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Congested Supply Chains Can Impact Traffic Featured

Congested Supply Chains Can Impact Traffic cars passing through north and south

No one likes getting held up in traffic, but for supply chain companies, traffic jams have a bigger consequence than in any other sector. It not only affects your timelines but can also affect your business in its entirety and might even end up leading to massive losses. According to a survey done by The Associated General Contractors of America, 93 percent of companies that took part in the study reported that traffic and congestion have a significant impact on their operations. Further studies indicate that most populated areas suffer from traffic congestion and its impact than other areas.

Traffic congestion can cost commuters up to $62 billion annually. Although this amount varies by region, the point is, traffic jams have a substantial impact on the movement of goods and services. In California, for example, over $19,000 is wasted per year. A driver in Georgia on the other hand loses over $2,000 to traffic jams. Not only that, almost two-thirds of companies lose at least a day of productivity per worker annually due to traffic congestion, which equates to over 3.5 million days of lost productivity per year.  This waste does not take into consideration things such as missed deadlines and goods that get spoilt while on transit. It does not also take into account the losses made by the delivery trucks. In the same poll by The Associated General Contractors of America, three-quarters of the interviewed contractors claim that traffic congestion adds one percent to their total supply chain costs. On the other hand, one in ten reported that traffic adds more than 11 percent to the cost of doing business.

Traffic congestion is a problem that is on the rise across the world. However, the problem is even worse in the developing nations that have a high rate of economic growth and population increase such as those in southeast Asia like Vietnam. Countries with poor transport systems and traffic management systems lose millions of dollars annually due to issues such as visibility, delays, and late deliveries. Delays lead to customer losses because of dissatisfaction, additional cost in the management of logistics, and reduced profits.

For road users, traffic jams are just a hindrance to vehicles from moving efficiently along the highways. However, for those involved in professional logistics and supply chain companies, congestion means entirely something different. It means a disruption in the flow of goods and services, volumes, speeds, and capacities. It means delayed delivery of items and services from reaching their destinations. Congested supply chains and related delays increase operational costs. It also leads to the use of excess fuel, raises oil consumed, and may lead to higher salaries in the form of overtime pay for staff. Furthermore, you are likely to have issues in making predictions and estimates as a manager. Perhaps the biggest problem is that congested supply chains adversely impact visibility in freights and the location of drivers. It makes it difficult to track Travel Time Reliability because it is hard to measure delays on the road.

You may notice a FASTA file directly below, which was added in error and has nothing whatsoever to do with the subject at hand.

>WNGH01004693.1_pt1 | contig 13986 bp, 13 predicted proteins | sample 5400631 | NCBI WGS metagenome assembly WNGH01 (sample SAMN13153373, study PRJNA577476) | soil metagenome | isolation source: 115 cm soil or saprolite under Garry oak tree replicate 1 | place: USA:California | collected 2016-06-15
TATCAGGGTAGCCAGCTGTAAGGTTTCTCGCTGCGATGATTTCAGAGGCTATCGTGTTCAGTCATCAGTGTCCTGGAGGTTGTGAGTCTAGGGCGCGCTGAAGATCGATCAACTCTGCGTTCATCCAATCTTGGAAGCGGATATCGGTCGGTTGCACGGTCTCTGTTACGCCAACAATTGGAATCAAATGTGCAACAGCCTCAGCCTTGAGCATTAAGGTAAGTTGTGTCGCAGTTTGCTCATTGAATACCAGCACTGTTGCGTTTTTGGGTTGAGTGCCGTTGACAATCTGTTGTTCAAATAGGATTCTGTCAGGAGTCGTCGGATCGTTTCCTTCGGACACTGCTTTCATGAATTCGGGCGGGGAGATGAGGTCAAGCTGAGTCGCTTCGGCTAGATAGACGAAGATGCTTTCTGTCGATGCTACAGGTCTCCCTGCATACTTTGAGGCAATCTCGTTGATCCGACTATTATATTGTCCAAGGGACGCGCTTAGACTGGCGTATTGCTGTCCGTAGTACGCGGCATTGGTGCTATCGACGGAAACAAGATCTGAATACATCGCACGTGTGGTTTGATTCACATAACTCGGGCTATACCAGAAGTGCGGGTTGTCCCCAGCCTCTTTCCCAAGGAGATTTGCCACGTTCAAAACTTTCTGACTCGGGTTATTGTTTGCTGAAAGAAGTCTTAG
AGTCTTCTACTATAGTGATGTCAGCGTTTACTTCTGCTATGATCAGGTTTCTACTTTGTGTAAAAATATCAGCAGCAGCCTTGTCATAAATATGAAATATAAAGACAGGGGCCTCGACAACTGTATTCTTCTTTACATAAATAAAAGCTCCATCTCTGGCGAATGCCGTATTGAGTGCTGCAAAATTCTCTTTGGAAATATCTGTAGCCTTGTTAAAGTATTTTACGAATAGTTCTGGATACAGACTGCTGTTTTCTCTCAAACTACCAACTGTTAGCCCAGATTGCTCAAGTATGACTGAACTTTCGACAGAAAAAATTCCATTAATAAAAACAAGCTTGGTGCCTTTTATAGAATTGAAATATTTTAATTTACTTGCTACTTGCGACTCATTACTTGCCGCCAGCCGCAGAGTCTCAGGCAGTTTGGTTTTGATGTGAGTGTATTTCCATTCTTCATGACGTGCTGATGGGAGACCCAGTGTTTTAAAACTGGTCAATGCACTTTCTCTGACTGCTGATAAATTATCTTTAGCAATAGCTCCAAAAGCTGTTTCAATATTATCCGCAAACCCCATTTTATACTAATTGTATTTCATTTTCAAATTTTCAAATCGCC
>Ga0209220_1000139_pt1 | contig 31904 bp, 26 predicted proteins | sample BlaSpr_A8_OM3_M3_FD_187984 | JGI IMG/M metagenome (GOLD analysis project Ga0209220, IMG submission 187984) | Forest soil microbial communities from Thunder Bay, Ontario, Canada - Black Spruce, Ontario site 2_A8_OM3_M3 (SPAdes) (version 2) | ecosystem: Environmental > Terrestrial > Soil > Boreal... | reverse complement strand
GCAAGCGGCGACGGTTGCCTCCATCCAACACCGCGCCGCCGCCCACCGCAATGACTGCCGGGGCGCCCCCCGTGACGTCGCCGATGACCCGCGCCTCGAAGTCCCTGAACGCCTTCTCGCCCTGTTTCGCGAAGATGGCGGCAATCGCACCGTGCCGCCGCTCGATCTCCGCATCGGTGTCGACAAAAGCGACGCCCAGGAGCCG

Slow-moving traffic is a challenge that affects productivity, stops projects, and raises the cost in almost every industry. Given these challenges, the last thing any supply chain and logistics service provider would want is to burn fuel, waste time, and see money held in traffic jams. However, this is often unavoidable, mainly during holiday seasons, when most people are traveling and when goods and services are needed more. Other causes of delays are bad weather accidents and bad roads.

The best strategy to approach this is to build dominant share positions that enhance the delivery of products and services for customers who value speed, reliability in responses and most importantly planning and managing the supply chain. This will give you the best chance of minimizing disruptions caused by traffic jams.

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Scott Koegler

Scott Koegler is Executive Editor for PMG360. He is a technology writer and editor with 20+ years experience delivering high value content to readers and publishers. 

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